I do think that the zip-up method of core activation is easiest to maintain for a vinyasa type class.
(Without adding pelvic floor lifts)
(any version of navasana is perfect for adding extra core activation)
What you can do, instead, is to do core activation in various poses, whilst you are holding them. Such as mountain/down dog, warriors, triangles, plank variations, standing balance poses, boat pose (as in a seated V shape). This will amplify the effects of the pose, and with any pose which can stress the abdomen. To start with, just do 1 pose at a time, until you or your students are used to it. After all, with warrior 2, for example, by the time you've got all the minute aspects sorted, to then add the bits and pieces for core activation, is overkill.
It is always better for your students if you can teach in increments, whether it's on the physical or on the spiritual level, so that they are always progressing.
Start with a wee zip-up as though pulling on tight jeans. Over time, as they are used to it, add the pelvic lift. If you are going to be adding it. Whilst a pose is being held. I wouldn't do this myself, and there is a reason why. To hold too much attention to the pelvic floor quivering away, or tightening, throughout the class, is going to create a sexuality that is not what yoga is about.
But, hey, that's just me.
Drawing the abdominals in and up, plus the hip bones towards each other, is easy and excellent for floor abdominal work.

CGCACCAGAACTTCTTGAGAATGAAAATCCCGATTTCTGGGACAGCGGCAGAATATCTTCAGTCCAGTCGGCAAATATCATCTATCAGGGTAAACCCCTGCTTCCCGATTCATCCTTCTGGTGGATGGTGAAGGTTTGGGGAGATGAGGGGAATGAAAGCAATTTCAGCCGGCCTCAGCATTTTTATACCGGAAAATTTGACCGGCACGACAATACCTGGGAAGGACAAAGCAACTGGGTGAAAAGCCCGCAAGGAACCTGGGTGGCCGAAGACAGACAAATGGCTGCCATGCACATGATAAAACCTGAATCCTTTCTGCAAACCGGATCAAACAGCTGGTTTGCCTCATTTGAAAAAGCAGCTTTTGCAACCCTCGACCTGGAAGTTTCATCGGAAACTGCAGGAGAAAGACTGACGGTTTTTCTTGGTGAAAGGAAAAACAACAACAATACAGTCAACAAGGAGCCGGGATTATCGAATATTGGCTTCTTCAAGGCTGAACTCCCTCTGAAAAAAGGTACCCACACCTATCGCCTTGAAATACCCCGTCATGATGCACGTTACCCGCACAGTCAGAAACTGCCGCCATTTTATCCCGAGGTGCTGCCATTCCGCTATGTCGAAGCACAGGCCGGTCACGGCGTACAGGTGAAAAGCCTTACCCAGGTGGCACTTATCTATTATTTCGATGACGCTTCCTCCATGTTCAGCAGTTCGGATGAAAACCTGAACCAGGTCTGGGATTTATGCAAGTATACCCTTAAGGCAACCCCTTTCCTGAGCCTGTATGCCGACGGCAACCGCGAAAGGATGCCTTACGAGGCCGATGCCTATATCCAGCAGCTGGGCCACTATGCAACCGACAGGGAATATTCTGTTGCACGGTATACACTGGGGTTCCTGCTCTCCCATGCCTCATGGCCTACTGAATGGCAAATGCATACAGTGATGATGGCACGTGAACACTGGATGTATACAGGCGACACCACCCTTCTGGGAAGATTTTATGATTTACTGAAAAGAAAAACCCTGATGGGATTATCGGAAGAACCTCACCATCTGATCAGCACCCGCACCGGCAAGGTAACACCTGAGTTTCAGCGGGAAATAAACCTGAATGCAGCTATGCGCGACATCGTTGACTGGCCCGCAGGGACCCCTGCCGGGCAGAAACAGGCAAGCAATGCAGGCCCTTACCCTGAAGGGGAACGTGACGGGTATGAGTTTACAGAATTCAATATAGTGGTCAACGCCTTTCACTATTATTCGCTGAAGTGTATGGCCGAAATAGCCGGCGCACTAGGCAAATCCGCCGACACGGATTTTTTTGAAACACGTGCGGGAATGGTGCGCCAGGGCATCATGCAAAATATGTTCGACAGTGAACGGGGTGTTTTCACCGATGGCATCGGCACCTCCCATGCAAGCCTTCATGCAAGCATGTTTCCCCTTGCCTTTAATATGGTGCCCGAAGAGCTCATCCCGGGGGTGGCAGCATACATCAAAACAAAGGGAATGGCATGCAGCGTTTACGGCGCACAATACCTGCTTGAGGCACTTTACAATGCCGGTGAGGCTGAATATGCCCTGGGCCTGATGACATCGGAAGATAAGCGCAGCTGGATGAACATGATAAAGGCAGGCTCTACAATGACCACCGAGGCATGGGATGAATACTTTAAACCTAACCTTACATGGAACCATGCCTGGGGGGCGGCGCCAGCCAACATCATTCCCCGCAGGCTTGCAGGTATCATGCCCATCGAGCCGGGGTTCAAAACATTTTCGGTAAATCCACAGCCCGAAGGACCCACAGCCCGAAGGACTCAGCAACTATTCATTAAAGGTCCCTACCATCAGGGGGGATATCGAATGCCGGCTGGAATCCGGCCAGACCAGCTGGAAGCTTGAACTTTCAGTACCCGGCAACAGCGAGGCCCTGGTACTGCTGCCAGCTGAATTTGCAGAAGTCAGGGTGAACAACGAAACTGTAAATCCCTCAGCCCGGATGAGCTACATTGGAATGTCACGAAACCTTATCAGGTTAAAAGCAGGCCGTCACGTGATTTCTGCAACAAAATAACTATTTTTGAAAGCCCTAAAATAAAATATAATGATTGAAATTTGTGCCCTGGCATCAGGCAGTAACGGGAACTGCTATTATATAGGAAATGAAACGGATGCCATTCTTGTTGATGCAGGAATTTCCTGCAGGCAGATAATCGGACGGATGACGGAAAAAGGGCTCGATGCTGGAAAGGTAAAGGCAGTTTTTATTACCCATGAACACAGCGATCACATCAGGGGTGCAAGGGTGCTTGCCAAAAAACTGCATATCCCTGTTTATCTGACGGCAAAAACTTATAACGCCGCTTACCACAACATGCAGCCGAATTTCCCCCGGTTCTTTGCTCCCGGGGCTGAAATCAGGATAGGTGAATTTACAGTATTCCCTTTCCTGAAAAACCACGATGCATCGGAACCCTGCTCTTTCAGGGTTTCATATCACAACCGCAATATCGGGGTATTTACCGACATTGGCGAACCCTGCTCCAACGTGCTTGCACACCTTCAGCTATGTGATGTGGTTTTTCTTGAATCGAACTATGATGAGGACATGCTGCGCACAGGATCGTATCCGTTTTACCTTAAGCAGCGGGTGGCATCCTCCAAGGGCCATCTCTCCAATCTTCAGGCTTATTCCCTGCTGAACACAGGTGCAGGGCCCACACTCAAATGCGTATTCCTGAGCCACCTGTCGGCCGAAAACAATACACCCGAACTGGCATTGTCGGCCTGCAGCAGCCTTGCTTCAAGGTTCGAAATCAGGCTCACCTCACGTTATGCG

Or, if you would like to use Shiva Rea's core activation: start with dropping the tailbone, which is brilliant, as it also relaxes the lower back. An absolute must in warriors if anyone has a dodgy back. The next step to add, over time, is to draw the navel to the spine on the exhale. Then learn how to maintain that. The final step of course being the slight drawing in of the lower ribs. Again, if these steps are done only whilst holding specific poses, it's all doable.
The thing is, what is a specific pose for? Going back to warriors and planks, they are about strengthening. So to add core activation in these poses fits in with what the pose is about. And even helps to hold the pose. So that's great.
But a bridge pose? Many people would say that it's for strength too, and, yes it is, but it's not only what the bridge is about. It's also for deep breathing, and especially for our glands. In particular, the thyroid, but also our reproductive system, pancreas, abdominal organs and solar plexus. So, again this is just me, I would not do core activation here. I would not do anything to minimise the amazing work of this pose.
So, it helps to have some asana intelligence if you are going to incorporate modern aspects which have been mainstreamed, some over 20 years ago. I don't think that you need to add them, but if you do, be aware of what you are doing and why. Choose one method and stick with it. Doing one type of core activation in some poses, and another type in other poses... really? That's messy.
Create a consistency of what and how you teach in your classes.